* Increased intensity

* Increased time

* Technical difficulty

* Severity of the patient’s condition

* Physical and mental effort

Documentation should provide the plan’s claim reviewers with a clinical picture of the patient; the procedures/services performed and support the use of modifier 22. A brief letter or statement is not a part of the medical record and is not sufficient to justify the use of modifier 22. Modifier 22 is not justified by generalized or conclusory statements including but not limited to the following:

* Surgery took additional two hours

* This was a difficult procedure

* Surgery for an obese patient


Additional Information:


* The additional difficulty of the procedure should be detailed in the body of the operative report.

* Modifier 22 should not be appended to a procedure/service if the additional work performed has a specific procedure code.

* Modifier 22 should only be reported with procedure codes that have a global period of 0, 10, or 90 days


Codes and Definitions


Modifier 22

Increased Procedural Services: When the work required to provide a service is substantially greater than typically required, it may be identified by adding modifier

22 to the usual procedure code. Documentation must support the substantial additional work and the reason for the additional work (ie, increased intensity, time,

technical difficulty of procedure, severity of patient’s condition, physical and mental effort required).

Note: This modifier should not be appended to an E/M service.


Coding Guidelines


Modifier -22 identifies a service that required substantially greater effort than usually required and well outside of the range typically needed. Per the AMA, any time the modifier -22 is used, when filing an insurance claim, the operative report should be sent along with the claim to indicate and justify the unusual service. The medical record documentation must support both the substantial additional work and the reason for the additional work (e.g. increased intensity, time, technical difficulty of procedure, severity of the patient’s condition, physical and mental effort required).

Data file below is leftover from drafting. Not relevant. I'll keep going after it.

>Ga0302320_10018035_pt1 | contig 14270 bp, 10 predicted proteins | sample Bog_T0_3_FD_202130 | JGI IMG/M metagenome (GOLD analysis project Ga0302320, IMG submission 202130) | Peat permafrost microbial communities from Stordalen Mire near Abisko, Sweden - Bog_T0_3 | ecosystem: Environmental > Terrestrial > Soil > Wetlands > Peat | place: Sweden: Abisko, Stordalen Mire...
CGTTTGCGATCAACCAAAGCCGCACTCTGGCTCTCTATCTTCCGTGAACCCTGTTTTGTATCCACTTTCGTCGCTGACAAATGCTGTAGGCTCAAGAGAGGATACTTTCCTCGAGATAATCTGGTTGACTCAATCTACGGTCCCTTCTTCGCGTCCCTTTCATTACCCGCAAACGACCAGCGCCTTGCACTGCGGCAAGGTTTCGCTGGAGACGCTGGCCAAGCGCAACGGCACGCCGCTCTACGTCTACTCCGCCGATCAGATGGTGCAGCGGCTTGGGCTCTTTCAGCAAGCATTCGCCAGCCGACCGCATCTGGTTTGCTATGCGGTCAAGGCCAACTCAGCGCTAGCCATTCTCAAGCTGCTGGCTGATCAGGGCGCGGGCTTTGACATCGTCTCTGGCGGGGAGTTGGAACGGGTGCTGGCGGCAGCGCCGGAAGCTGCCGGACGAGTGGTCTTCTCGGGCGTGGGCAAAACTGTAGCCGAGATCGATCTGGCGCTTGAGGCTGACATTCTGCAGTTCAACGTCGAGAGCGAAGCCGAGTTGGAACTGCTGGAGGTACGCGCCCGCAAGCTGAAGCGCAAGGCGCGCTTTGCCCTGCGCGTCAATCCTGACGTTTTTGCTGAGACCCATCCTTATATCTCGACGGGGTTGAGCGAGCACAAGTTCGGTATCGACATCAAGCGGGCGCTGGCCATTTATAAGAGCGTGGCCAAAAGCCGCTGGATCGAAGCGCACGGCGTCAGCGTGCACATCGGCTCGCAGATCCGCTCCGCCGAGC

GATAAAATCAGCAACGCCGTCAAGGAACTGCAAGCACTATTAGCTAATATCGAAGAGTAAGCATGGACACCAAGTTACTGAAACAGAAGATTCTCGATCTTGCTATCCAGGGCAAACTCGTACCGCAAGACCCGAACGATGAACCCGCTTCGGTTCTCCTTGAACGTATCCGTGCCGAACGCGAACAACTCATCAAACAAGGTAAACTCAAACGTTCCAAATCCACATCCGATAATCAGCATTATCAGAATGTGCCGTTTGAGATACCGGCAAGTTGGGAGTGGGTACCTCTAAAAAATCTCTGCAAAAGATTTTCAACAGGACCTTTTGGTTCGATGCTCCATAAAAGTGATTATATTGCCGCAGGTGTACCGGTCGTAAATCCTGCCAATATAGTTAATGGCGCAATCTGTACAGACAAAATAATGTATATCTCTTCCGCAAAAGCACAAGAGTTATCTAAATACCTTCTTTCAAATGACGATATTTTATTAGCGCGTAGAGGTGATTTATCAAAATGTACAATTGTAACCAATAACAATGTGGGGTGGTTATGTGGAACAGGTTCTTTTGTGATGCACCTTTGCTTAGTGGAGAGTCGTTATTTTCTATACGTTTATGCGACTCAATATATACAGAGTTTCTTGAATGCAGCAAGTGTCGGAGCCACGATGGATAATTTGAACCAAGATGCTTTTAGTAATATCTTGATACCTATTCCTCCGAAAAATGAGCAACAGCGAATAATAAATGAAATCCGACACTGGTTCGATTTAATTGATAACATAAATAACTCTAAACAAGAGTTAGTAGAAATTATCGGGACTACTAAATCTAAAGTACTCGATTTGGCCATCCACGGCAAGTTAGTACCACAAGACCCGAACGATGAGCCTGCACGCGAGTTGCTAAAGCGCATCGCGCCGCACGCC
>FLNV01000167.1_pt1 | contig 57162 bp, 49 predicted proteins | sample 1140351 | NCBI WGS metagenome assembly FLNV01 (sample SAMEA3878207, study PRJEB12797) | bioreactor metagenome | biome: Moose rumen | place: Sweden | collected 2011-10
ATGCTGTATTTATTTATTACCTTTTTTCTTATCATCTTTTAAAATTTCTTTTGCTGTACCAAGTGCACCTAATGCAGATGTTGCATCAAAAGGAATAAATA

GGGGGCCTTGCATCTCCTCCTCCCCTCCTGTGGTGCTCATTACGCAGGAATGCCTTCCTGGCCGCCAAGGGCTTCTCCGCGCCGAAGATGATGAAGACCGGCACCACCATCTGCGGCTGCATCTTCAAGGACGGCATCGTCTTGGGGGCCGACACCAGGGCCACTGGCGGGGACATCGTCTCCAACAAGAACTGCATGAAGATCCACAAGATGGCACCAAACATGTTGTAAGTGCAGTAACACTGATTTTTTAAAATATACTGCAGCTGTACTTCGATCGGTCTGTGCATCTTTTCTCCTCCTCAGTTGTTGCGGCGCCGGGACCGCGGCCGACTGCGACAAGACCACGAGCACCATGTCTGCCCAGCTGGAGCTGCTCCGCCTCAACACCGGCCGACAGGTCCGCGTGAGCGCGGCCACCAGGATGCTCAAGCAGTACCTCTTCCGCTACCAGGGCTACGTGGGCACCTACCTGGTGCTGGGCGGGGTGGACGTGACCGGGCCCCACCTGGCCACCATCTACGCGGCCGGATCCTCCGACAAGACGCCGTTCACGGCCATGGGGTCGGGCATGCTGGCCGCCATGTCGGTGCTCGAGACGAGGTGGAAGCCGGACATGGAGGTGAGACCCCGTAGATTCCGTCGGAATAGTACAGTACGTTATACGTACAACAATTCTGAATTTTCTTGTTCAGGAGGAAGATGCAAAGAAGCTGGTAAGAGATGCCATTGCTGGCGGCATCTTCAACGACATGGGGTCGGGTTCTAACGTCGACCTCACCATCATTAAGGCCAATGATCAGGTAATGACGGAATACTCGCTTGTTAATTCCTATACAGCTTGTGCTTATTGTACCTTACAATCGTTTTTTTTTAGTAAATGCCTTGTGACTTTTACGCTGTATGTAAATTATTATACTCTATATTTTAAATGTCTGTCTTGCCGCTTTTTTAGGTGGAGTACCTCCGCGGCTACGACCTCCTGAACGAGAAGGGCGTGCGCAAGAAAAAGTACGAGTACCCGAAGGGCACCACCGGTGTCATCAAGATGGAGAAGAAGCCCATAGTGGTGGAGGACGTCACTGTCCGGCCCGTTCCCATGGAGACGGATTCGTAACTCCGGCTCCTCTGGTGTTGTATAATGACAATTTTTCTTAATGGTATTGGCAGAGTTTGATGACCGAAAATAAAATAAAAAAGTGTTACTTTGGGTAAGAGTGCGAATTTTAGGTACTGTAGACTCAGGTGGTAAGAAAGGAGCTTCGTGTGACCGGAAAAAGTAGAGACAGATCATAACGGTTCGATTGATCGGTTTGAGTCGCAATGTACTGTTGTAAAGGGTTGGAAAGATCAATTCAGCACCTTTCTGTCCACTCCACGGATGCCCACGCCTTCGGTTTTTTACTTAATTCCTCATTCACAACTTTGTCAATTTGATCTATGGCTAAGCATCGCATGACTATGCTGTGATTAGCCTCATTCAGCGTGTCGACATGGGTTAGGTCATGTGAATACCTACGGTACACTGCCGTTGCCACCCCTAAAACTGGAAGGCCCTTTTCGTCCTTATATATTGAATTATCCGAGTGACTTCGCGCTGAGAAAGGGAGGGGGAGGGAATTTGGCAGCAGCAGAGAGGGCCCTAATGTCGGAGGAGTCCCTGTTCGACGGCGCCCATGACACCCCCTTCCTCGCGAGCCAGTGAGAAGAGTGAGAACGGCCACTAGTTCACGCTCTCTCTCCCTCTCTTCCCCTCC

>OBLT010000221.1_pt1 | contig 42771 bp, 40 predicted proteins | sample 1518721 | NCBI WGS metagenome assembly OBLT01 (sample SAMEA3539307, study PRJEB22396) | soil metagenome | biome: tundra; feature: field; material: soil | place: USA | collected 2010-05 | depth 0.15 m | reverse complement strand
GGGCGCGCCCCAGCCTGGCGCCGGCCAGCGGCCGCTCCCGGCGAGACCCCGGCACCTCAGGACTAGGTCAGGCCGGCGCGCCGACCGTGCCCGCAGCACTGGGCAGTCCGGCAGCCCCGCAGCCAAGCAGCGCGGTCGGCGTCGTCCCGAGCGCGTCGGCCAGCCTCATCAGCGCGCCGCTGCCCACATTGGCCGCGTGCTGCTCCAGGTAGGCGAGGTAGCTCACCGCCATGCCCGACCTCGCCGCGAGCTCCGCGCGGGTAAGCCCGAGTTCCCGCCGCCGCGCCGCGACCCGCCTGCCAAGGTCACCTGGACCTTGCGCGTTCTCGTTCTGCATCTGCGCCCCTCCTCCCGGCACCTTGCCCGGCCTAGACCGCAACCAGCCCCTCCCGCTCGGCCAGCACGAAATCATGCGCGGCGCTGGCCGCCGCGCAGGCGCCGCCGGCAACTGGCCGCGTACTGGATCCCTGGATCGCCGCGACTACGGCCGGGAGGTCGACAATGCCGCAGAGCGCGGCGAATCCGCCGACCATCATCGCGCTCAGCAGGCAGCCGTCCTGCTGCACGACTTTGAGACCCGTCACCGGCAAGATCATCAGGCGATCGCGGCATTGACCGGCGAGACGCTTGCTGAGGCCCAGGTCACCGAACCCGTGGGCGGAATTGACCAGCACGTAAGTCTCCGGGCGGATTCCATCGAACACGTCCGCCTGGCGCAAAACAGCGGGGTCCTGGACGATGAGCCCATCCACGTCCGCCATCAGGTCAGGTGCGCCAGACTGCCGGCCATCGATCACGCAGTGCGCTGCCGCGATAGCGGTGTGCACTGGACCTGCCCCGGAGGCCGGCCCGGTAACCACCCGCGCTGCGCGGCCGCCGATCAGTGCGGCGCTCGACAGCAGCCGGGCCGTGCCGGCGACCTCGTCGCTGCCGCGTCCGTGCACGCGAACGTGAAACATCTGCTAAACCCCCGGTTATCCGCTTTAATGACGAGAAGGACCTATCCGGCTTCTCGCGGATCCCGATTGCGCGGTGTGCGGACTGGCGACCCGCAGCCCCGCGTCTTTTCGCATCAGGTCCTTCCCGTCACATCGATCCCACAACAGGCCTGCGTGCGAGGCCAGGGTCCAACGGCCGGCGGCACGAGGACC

Inappropriate Use of Modifier -22

• Do not use when a listed procedure code is available to describe the service performed.

• Do not use modifier 22 in combination with an E/M service.

• Do not use modifier 22 in combination with an unlisted procedure code.

• Do not use modifier 22 in combination with anesthesia codes. Additional time units are

used to report the duration of the procedure. Additional effort and complexity are otherwise reported using anesthesia physical status modifiers.

 

UNUSUAL PROCEDURAL SERVICES


When the service(s) provided is greater than that usually required for the listed procedure, it may be identified by adding modifier 22 to the usual procedure number.

A report may also be appropriate. Using the Modifier Correctly


• The 22 modifier is appended to the basic CPT procedure code when the service(s) provided is greater than usually required for the listed procedure. Use of

modifier 22 allows the claim to undergo individual consideration.


• Modifier 22 is used to identify an increment of work that is infrequently encountered with a particular procedure and is not described by another code.


• The frequent reporting of modifier 22 has prompted many carriers to simply ignore it. When using modifier 22, the claim must be accompanied by documentation and a cover letter explaining the unusual circumstances. Documentation includes, but is not limited to, descriptive statements identifying the unusual circumstances, operative reports (state the usual time for performing the procedure and the prolonged time due to complication, if appropriate), pathology reports, progress notes, office notes, etc. Language that indicates unusual circumstances would be difficulty, increased risk, extended, hemorrhage, blood loss over 600cc, unusual findings, etc. If slight extension of the procedure was necessary (a procedure extended by 15–20 minutes) or, for example, routine lysis of adhesions was performed, these scenarios do not validate the use of the modifier 22.